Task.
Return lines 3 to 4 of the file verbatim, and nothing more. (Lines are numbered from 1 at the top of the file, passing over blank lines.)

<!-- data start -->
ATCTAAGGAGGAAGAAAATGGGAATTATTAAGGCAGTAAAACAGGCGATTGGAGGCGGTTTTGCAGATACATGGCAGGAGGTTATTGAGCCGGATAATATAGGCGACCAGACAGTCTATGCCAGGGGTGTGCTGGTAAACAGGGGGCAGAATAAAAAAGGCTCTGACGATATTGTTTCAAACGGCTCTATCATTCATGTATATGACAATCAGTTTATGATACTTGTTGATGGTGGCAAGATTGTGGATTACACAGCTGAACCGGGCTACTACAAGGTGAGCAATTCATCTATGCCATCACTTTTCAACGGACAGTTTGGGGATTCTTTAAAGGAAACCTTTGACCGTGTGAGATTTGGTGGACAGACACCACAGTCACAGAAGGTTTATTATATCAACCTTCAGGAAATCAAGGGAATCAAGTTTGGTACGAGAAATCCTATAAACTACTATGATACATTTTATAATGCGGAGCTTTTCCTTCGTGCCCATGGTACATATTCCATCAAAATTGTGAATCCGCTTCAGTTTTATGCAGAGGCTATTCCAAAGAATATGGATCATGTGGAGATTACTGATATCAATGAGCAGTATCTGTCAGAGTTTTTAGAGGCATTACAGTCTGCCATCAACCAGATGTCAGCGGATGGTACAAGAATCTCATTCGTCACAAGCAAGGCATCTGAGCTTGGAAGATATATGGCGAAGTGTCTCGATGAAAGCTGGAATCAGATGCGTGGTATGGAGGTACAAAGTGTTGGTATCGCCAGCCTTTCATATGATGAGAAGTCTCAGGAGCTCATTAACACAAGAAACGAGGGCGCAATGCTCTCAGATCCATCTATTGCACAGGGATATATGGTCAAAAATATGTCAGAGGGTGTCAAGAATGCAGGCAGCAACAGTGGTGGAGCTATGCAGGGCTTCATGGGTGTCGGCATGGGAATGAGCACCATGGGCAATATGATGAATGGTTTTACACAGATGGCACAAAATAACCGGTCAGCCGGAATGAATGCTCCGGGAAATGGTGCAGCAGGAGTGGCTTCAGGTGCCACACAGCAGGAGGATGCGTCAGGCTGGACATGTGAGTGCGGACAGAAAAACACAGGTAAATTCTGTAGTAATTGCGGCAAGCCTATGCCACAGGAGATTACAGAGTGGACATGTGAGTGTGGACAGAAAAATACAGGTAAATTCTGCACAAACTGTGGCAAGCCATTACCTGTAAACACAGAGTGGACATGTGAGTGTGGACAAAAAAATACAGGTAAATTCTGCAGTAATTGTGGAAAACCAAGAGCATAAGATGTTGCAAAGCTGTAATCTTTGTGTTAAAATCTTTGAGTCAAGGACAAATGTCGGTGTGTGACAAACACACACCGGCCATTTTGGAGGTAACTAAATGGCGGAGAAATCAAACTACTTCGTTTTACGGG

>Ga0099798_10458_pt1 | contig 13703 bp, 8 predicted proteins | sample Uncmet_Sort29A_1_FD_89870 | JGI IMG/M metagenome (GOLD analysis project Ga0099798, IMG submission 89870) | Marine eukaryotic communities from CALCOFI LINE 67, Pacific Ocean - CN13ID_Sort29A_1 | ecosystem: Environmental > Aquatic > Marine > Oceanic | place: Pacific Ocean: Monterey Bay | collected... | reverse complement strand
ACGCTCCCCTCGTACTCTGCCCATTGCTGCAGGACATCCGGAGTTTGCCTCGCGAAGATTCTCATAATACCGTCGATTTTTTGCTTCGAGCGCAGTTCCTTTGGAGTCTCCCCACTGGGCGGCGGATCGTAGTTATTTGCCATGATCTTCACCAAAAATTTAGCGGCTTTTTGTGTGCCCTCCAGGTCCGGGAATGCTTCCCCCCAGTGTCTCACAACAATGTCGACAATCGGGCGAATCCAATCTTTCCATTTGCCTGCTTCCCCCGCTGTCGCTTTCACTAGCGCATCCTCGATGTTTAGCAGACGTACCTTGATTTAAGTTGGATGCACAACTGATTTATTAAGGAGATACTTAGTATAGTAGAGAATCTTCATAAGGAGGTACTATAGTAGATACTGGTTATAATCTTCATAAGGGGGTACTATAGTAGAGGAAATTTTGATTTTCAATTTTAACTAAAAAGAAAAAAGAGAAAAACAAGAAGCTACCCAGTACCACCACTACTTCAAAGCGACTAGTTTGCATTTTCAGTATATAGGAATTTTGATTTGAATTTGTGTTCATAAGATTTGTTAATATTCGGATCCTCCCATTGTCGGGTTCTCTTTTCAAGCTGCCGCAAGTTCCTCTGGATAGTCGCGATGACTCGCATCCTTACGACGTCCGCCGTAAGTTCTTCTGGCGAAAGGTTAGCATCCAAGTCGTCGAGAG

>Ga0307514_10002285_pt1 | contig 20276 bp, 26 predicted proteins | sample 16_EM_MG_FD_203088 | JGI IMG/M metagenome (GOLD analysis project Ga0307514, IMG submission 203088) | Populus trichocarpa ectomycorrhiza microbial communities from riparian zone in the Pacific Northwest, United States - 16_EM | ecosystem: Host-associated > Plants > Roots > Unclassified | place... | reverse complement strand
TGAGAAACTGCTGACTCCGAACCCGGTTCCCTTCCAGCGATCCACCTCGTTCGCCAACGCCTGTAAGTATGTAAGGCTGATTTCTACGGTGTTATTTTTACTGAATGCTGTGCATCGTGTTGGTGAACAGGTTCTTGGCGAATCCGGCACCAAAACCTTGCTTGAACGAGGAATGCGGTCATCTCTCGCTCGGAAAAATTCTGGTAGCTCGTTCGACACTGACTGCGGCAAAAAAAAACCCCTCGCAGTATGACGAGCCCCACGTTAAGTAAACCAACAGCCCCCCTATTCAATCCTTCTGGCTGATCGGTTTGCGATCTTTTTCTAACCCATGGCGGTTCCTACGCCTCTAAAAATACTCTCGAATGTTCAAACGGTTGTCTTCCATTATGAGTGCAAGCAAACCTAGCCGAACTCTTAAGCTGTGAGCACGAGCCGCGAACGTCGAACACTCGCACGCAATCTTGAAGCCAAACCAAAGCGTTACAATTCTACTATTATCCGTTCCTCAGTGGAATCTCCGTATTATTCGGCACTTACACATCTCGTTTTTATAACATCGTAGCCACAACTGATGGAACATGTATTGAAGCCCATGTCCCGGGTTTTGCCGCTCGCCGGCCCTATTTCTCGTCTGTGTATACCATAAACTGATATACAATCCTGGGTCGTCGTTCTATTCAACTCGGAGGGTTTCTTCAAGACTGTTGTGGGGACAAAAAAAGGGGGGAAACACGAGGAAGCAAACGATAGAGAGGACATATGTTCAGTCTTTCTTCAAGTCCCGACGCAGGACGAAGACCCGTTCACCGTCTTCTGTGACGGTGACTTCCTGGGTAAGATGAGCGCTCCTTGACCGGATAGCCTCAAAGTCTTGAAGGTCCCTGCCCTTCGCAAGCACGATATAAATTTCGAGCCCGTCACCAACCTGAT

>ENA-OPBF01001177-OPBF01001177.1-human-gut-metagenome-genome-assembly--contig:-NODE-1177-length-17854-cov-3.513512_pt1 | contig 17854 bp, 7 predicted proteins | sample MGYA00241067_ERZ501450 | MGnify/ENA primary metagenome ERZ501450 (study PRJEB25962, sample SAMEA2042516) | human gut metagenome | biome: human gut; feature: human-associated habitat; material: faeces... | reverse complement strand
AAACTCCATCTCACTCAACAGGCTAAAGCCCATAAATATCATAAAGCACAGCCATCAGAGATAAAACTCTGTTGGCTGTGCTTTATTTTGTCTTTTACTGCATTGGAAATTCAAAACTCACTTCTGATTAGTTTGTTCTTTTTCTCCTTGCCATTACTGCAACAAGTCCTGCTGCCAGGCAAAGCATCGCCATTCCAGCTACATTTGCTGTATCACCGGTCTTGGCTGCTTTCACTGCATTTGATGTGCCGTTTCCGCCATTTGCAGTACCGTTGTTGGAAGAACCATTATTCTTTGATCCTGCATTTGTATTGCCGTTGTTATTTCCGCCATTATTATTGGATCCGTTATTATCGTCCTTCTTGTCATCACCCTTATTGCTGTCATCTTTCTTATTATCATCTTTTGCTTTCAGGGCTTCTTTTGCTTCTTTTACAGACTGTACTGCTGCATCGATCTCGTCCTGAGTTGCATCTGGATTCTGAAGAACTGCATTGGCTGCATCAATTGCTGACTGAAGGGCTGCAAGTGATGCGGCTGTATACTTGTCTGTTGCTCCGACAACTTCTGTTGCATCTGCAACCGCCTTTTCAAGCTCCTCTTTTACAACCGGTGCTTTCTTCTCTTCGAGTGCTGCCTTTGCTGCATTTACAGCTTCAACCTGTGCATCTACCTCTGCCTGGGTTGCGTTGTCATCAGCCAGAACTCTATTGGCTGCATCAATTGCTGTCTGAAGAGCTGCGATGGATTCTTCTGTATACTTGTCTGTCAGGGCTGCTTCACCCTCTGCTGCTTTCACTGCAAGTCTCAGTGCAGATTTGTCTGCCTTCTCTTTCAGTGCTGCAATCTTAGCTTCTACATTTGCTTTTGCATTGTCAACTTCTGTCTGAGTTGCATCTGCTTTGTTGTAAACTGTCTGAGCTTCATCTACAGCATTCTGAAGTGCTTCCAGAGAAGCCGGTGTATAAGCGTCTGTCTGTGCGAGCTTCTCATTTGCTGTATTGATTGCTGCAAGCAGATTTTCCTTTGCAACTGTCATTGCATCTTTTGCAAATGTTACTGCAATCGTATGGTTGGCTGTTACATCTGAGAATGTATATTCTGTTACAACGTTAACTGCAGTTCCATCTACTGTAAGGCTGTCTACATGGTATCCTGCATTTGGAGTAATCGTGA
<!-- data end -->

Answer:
ACGCTCCCCTCGTACTCTGCCCATTGCTGCAGGACATCCGGAGTTTGCCTCGCGAAGATTCTCATAATACCGTCGATTTTTTGCTTCGAGCGCAGTTCCTTTGGAGTCTCCCCACTGGGCGGCGGATCGTAGTTATTTGCCATGATCTTCACCAAAAATTTAGCGGCTTTTTGTGTGCCCTCCAGGTCCGGGAATGCTTCCCCCCAGTGTCTCACAACAATGTCGACAATCGGGCGAATCCAATCTTTCCATTTGCCTGCTTCCCCCGCTGTCGCTTTCACTAGCGCATCCTCGATGTTTAGCAGACGTACCTTGATTTAAGTTGGATGCACAACTGATTTATTAAGGAGATACTTAGTATAGTAGAGAATCTTCATAAGGAGGTACTATAGTAGATACTGGTTATAATCTTCATAAGGGGGTACTATAGTAGAGGAAATTTTGATTTTCAATTTTAACTAAAAAGAAAAAAGAGAAAAACAAGAAGCTACCCAGTACCACCACTACTTCAAAGCGACTAGTTTGCATTTTCAGTATATAGGAATTTTGATTTGAATTTGTGTTCATAAGATTTGTTAATATTCGGATCCTCCCATTGTCGGGTTCTCTTTTCAAGCTGCCGCAAGTTCCTCTGGATAGTCGCGATGACTCGCATCCTTACGACGTCCGCCGTAAGTTCTTCTGGCGAAAGGTTAGCATCCAAGTCGTCGAGAG

>Ga0307514_10002285_pt1 | contig 20276 bp, 26 predicted proteins | sample 16_EM_MG_FD_203088 | JGI IMG/M metagenome (GOLD analysis project Ga0307514, IMG submission 203088) | Populus trichocarpa ectomycorrhiza microbial communities from riparian zone in the Pacific Northwest, United States - 16_EM | ecosystem: Host-associated > Plants > Roots > Unclassified | place... | reverse complement strand